Sunday, February 3, 2019

How to save on food costs

In the nutrition class I teach, students have commented on how much money “real” food costs.  They say it is so much cheaper to just buy the junk food, the fast food.  What are some ways to buy “real” food that doesn’t cost a fortune?

  1. Frozen Food – some people think buying frozen food isn’t healthy.  But frozen food is quite nutritious.  A recent article, 10 Frozen Foods Nutritionist Always Buy highlights good choices to make in the freezer section of your grocery store.
a.      Frozen Edamame – if you haven’t tried these baby soybeans, they are quite tasty.  And super nutritious as they provide vitamins, protein, and fiber.  One nutritionist adds them to her salads or quinoa.
b.     Frozen berries – try frozen blueberries, frozen cherries, frozen strawberries or any frozen berry.  My husband just bought a huge bag of frozen blueberries.  He adds them to his morning oatmeal or other cereal, makes blueberry pancakes.  I add them to mix of cut up fresh fruit.  Many people pull out a bag of frozen berries to add some berries to their morning smoothie.  Berries not only provide vitamins like vitamin C, but those powerful antioxidants that are so good for our health.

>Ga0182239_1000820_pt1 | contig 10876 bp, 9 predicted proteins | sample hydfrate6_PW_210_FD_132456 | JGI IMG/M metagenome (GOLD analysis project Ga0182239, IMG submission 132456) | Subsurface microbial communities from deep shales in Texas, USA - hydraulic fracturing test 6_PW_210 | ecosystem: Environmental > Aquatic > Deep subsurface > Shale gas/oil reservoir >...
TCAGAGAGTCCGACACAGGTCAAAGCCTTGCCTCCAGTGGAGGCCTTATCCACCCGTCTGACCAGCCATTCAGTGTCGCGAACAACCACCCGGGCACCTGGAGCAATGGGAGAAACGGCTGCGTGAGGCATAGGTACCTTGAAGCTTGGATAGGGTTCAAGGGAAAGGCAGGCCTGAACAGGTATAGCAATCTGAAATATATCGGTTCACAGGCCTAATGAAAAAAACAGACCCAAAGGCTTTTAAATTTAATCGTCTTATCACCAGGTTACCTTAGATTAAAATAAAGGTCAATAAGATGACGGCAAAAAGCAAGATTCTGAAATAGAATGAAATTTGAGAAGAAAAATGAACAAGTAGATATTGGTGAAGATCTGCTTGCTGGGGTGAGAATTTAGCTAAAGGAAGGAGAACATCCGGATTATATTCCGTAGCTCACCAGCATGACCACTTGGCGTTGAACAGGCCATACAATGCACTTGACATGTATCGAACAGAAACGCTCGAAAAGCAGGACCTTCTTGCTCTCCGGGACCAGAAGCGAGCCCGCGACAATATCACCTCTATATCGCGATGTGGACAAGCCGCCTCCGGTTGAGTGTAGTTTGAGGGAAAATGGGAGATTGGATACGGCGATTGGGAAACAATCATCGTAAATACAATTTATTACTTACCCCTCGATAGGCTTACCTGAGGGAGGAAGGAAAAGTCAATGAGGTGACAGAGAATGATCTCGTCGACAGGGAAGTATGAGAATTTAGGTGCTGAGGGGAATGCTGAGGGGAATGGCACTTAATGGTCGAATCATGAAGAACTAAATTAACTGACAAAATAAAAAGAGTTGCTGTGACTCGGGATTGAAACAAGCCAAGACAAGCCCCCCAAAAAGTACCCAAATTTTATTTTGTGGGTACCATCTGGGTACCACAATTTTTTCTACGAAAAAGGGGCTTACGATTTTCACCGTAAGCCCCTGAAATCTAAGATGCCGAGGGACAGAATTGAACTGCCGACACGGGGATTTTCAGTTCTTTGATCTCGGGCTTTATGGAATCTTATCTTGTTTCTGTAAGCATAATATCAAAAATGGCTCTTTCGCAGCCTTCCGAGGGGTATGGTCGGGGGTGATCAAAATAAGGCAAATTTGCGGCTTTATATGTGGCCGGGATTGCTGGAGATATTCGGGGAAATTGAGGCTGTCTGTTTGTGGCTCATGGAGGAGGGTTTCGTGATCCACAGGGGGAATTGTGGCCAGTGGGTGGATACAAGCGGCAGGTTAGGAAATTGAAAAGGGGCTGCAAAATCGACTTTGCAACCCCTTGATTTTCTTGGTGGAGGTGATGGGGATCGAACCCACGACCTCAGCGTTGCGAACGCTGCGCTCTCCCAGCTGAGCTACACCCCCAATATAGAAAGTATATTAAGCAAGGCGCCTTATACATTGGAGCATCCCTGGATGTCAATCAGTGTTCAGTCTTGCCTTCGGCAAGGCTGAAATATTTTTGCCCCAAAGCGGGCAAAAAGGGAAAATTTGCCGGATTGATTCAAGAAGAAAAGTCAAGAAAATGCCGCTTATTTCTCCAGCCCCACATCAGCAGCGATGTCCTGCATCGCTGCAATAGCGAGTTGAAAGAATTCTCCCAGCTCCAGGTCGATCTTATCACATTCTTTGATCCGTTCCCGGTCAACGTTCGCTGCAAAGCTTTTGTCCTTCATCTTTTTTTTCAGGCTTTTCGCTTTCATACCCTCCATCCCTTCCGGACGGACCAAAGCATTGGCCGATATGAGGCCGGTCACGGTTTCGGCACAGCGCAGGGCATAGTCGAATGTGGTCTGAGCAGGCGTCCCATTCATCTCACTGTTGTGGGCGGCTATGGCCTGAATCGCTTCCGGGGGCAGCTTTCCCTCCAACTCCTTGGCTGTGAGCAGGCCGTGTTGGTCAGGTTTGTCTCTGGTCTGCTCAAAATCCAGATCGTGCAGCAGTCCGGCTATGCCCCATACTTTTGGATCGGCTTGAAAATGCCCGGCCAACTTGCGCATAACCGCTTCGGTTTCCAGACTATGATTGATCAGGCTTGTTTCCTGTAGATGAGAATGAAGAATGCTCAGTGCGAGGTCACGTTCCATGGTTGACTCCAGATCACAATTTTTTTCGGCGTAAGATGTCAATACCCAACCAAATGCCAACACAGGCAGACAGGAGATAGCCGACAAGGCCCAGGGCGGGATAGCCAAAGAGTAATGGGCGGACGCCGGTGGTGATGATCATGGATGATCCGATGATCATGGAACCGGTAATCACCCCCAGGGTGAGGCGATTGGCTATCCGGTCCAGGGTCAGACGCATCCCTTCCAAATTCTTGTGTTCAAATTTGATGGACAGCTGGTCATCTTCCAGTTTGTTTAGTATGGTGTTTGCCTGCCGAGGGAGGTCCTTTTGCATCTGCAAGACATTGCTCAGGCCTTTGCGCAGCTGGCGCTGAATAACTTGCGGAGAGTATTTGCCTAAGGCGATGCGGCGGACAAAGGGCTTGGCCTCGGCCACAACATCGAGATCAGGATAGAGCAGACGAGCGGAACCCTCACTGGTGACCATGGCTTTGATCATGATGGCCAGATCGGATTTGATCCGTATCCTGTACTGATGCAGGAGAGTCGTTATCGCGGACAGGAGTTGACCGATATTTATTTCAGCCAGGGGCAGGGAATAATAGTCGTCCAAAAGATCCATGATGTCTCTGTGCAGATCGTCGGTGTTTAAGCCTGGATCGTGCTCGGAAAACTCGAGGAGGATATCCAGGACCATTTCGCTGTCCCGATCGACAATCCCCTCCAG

Enjoy some frozen blueberries
c.      Frozen corn – buying corn on the cob in the summer is always a treat.  In winter we can buy frozen sweet corn.  To me it tastes fresher and better than canned corn. 
d.      Frozen baked potato wedges – most people know how unhealthy French Fries from Fast Food restaurants are.  Loaded with fat and salt.  But I love potatoes and a great way to enjoy “French Fries” is to buy some Frozen Baked Potato Wedges.  These have much less fat than the deep-fat fried French Fries at restaurants.  Potatoes also are loaded with potassium and a good source of complex carbs.  Jim White, RD, who owns Jim White Fitness & Nutrition Studios, recommends potato wedges after a workout as the potassium and carbs help promote recovery.  He adds these wedges to some protein and veggies for a good “post workout meal.”